Seeing Marvel, Image and Dynamite use #BlackComicsMonth in their tweets had me doing Wonder Woman spins til I got nauseous.
CA: Let's talk about that panel! This weekend at Special Edition, you'll be talking about BlackComicsMonth and diversity in comics --- what can attendees expect to experience at the panel?
MCV: Yes! The panel, sheesh... well one thing they can expect is free diverse comics and prints! I wanted everyone in attendance to have at least one diverse comic that they can leave the panel with, just one. Now it might be two comics and a print.
The response has been fantastic --- publishers, creators and a comic book store have all donated to the panel.
This might be the largest diverse title giveaway, ever. We will be discussing diversity everything within those 60 minutes, which isn't a lot of time to tackle something this important. It amazes me what people really think and understand about diversity.
During BEA [Book Expo America] last Wednesday, I attended the Star Wars panel and I asked a question if there would be diversity in the Lando comic series (besides Lando, of course) and I was given answers that really made me believe that people do not understand what diversity really means. Being told from the writer that, "Star Wars is a diverse universe," and from the artist that, "I'm from Bulgaria, isn't that diversity enough," tells me so much, and it's sad that diversity means freaking aliens to some.
CA: On that topic, what is "diverse" to you? What do you look for to decide a project is diverse?
MCV: Diversity in comics to me, first of all, are any comics that are created by a creators of color. COC's are very few in this industry and that needs to change.
If a comic is done by the "usual" (white man/woman) and features people of color, that also gets the stamp of Diversity in Comics approval. The world is diverse once you step out of your home, so there is absolutely no reason why comics shouldn't reflect diversity that your eyes see every single day.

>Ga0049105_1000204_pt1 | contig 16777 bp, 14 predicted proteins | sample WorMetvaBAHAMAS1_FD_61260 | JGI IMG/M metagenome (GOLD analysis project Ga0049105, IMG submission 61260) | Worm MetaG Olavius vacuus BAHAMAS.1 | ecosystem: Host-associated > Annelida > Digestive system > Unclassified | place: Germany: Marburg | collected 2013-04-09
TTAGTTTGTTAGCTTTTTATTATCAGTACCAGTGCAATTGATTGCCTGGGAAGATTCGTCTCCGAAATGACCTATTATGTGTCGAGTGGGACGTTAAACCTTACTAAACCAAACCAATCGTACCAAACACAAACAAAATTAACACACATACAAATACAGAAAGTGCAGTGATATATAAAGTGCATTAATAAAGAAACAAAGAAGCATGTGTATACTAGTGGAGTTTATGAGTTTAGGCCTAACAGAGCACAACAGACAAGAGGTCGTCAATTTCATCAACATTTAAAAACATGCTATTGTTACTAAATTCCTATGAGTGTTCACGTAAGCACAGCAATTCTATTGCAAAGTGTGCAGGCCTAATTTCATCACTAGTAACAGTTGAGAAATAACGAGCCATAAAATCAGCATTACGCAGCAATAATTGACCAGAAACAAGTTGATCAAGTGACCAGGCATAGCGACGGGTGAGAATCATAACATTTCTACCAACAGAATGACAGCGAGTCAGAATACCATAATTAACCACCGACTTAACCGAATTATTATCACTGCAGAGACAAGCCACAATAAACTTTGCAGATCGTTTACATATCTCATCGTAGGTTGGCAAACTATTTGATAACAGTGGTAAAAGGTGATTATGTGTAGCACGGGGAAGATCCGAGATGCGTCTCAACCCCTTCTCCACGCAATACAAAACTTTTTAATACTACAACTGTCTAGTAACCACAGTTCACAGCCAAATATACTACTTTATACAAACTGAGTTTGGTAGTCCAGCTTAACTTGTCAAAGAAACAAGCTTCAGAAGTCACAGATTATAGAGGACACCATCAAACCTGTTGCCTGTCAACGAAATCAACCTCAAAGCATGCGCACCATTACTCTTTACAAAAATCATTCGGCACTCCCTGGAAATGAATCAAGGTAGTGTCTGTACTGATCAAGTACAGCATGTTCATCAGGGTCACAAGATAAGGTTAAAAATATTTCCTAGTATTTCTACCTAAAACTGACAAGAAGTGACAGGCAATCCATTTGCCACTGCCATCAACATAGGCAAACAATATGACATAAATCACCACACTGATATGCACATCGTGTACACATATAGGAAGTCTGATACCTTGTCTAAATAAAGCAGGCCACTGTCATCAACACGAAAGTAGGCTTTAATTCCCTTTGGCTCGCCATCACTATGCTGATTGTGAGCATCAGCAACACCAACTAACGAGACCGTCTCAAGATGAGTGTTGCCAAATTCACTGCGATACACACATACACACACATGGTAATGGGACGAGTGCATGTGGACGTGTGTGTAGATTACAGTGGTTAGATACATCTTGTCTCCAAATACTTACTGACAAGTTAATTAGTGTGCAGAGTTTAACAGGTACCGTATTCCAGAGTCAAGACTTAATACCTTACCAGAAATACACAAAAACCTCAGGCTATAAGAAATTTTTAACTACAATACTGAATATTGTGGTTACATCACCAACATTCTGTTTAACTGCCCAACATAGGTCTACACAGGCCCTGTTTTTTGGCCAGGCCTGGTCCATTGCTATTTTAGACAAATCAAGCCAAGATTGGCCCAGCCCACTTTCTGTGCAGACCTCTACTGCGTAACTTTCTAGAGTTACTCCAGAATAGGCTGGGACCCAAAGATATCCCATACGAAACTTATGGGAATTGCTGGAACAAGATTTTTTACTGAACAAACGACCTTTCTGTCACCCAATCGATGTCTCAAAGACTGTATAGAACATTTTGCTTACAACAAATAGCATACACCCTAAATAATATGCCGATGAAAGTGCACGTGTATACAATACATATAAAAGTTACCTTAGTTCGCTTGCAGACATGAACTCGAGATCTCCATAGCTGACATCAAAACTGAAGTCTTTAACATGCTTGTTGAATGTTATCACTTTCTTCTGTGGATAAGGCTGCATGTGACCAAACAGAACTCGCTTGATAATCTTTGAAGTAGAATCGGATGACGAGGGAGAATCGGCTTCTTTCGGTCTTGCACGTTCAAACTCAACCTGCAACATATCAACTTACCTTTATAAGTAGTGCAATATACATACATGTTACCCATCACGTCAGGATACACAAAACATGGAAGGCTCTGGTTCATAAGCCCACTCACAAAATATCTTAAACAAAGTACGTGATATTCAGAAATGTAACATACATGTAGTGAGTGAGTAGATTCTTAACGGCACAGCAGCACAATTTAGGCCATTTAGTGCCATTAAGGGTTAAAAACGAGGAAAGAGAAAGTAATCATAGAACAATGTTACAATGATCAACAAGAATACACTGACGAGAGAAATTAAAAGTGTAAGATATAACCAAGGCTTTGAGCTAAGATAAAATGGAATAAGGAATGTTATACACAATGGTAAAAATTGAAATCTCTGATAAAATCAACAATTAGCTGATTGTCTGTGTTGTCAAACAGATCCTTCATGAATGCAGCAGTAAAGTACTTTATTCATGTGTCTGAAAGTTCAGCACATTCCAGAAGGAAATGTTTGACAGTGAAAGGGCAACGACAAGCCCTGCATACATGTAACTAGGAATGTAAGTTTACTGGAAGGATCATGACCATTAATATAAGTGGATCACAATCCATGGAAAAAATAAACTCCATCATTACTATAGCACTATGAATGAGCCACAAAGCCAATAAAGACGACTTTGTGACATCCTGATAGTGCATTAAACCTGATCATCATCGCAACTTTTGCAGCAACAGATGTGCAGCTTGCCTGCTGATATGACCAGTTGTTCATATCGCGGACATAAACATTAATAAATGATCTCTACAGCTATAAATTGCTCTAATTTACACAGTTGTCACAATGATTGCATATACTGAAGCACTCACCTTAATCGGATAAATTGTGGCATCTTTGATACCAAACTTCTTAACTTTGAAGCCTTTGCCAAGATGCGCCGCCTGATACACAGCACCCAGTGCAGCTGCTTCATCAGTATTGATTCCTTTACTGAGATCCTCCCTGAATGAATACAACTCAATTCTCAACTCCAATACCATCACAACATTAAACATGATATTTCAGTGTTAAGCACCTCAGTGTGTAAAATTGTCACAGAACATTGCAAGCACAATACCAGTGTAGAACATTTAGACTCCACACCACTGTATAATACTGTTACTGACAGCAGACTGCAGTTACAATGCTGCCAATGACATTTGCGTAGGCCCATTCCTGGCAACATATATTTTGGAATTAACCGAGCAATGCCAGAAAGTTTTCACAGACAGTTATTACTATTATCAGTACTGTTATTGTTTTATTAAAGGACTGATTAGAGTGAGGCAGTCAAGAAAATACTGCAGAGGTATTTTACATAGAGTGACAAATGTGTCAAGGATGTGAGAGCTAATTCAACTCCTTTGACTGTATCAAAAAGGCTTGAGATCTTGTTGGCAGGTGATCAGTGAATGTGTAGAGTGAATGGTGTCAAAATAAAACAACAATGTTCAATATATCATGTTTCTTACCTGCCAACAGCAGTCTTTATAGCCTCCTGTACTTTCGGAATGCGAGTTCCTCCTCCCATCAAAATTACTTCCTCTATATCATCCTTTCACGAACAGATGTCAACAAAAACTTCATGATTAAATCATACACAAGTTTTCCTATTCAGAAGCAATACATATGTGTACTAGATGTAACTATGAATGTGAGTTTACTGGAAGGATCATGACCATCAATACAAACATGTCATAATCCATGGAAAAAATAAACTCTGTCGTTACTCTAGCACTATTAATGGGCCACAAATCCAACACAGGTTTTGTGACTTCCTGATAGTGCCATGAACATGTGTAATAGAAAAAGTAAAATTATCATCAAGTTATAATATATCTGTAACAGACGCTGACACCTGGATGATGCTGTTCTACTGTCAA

CA: I recently had a conversation with a queer comics creator about how so often conversations about diversity focus on gender and not race or orientation. My feeling is that it's often easier to figure out gender based on only a name than it is to figure out race or orientation, for many reasons. How would you advise people to find creators of color if they're seeking out diversity to hire or read?
MCV: See, that's the thing, you don't want to assume that someone is queer or figure out their gender, because, one, it's not your darn business, and two, you just don't know. We all know what they say when you assume something.
I believe that comics are for everyone and that means if you create or read them. Will I not read an issue if an Asian Queer wrote a kickass comic? The only word in that sentence that I care about is "kickass." People get hung up on the color or gender of a person. Who cares? If they can write or draw something that will have my jaw drop to the floor, I will throw my money at them and promote them to the best of my abilities. Shameless plug; follow me on Twitter. I've said a few times that I will promote diversity in comics until I'm dead and even then I'll be in hell promoting diversity in comics. Of course visit blackcomicsmonth.com for black creators and keep an eye out for diversityincomics.com, which will feature creators of color as well as characters of color.